Empire Hotel, 396 Princes St, Dunedin

### ch9.co.nz December 8, 2011 – 6:22pm
Historic Empire
Established as the Queen’s Arms in 1858, the building now known as the Empire Hotel has been nominated as a Category 1 building with the Historic Places Trust. Category 1 is the highest listing a building can achieve, and has benefits especially for aging structures.

NZHPT Nomination for Registration:
EmpireHotel.ashx (PDF, 1.38 MB)

Empire Hotel, 2008. Photo: Elizabeth Kerr


Filed under Architecture, Construction, Design, Economics, Geography, Heritage, Inspiration, Politics, Project management, Site, Town planning, Urban design

8 responses to “Empire Hotel, 396 Princes St, Dunedin

  1. Hype O'Thermia

    Well worth a visit. Besides its history and style, it’s a place you can have a conversation without shouting. Occasionally there are musicians using amplifiers, not acounstic, at which times the above does not apply but mostly it is calm enough for appreciation of the surroundings. The upstairs bar, not normally in use except for special functions, is amazing especially when you think how many years this building was “just an old pub” whose old-fashioned features were more of a disadvantage than an attraction, see the removal of the “old fashioned” front of Stewarts Fish Shop / Canton Restaurant presumably to achieve a streamlined modern look (!) at the time.

  2. Hype O'Thermia

    Disturbing development, John Fogarty ended his reign at the Empire with a brilliant St Patrick’s day and then next week… see this comment from Blarney Bar at The Empire, Dunedin, N.Z. on Facebook by Graham Woodhead:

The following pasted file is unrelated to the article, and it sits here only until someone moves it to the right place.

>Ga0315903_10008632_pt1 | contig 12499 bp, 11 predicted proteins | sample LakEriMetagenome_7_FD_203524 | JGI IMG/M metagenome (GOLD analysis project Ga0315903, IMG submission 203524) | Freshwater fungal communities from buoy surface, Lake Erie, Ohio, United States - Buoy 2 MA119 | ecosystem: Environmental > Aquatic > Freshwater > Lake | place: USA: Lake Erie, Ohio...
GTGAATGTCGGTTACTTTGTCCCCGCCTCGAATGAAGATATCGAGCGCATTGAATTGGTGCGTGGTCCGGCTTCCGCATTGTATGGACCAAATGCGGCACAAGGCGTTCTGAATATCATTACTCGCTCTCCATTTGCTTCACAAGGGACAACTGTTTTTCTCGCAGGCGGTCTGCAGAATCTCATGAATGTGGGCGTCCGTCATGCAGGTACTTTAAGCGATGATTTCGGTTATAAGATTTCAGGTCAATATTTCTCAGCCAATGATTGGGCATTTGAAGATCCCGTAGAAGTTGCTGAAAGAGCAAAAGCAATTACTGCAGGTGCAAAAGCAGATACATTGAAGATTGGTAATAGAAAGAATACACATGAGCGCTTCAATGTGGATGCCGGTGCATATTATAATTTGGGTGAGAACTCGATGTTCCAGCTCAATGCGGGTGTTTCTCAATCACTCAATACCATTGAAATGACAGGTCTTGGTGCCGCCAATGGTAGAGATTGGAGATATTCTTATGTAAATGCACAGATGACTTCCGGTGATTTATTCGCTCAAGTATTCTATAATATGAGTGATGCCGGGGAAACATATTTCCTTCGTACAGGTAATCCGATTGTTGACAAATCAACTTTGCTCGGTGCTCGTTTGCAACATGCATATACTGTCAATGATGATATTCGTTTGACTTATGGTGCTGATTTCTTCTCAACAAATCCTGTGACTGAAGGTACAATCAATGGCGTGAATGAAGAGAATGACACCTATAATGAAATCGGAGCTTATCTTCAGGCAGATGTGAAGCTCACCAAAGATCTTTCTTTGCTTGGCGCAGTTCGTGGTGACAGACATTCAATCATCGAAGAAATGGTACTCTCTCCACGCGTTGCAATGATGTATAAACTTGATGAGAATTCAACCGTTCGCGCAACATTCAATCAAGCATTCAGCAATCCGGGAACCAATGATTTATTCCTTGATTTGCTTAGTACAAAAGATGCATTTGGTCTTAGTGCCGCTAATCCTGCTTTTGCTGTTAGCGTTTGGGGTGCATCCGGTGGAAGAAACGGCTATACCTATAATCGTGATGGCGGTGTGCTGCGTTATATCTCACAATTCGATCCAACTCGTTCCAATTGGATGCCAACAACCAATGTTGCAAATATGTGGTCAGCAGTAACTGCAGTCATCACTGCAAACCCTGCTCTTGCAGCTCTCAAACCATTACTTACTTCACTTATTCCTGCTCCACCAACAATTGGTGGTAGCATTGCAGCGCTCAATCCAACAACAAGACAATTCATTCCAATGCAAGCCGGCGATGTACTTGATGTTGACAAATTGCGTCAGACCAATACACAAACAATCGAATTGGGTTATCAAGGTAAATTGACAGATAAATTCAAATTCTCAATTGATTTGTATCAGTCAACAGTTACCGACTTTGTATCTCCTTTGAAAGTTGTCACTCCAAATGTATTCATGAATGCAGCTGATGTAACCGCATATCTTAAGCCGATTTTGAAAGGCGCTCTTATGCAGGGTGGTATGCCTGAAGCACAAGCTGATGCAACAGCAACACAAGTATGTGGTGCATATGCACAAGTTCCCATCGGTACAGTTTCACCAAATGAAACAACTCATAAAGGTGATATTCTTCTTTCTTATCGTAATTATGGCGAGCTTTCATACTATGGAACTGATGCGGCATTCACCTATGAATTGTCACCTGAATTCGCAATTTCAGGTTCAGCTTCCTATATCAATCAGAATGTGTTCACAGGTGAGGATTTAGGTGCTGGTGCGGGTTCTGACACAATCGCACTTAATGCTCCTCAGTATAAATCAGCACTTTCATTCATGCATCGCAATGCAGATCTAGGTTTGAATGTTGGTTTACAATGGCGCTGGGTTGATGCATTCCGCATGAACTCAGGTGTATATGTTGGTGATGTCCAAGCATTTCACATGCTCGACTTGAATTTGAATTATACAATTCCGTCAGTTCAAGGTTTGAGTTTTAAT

“This is getting serious. Friday night and no local. Two nights of coro will push me over the edge for sure.
    March 23 at 5:15pm”
    Has anyone heard what’s going on? I hope it will reopen as a bar/entertainment venue and continue to be valued as a splendid building with a great history.

    • Elizabeth

      No idea Hype, he had been trying to sell it. No capital to strengthen, restore and redevelop the building? Bought in without due diligence? Who knows. Has it sold? Been bought by Mr Prista next door? Again, who knows.

    • Elizabeth

      ### ODT Online Wed, 9 May 2012
      Empire one of six top Historic Places listings
      By Allison Rudd
      It may be an unassuming building, but music academic Dr Graeme Downes says to those who know its significance in music circles, heritage recognition for Dunedin’s Empire Hotel is “a pretty amazing thing”. The Princes St hotel, one of six Otago buildings or sites to have been given Historic Places Act category 1 registration, was throughout the 1980s home to the “Dunedin Sound” and the place where dozens of musicians from bands such as the Verlaines, the Chills and the Bats made their musical debuts.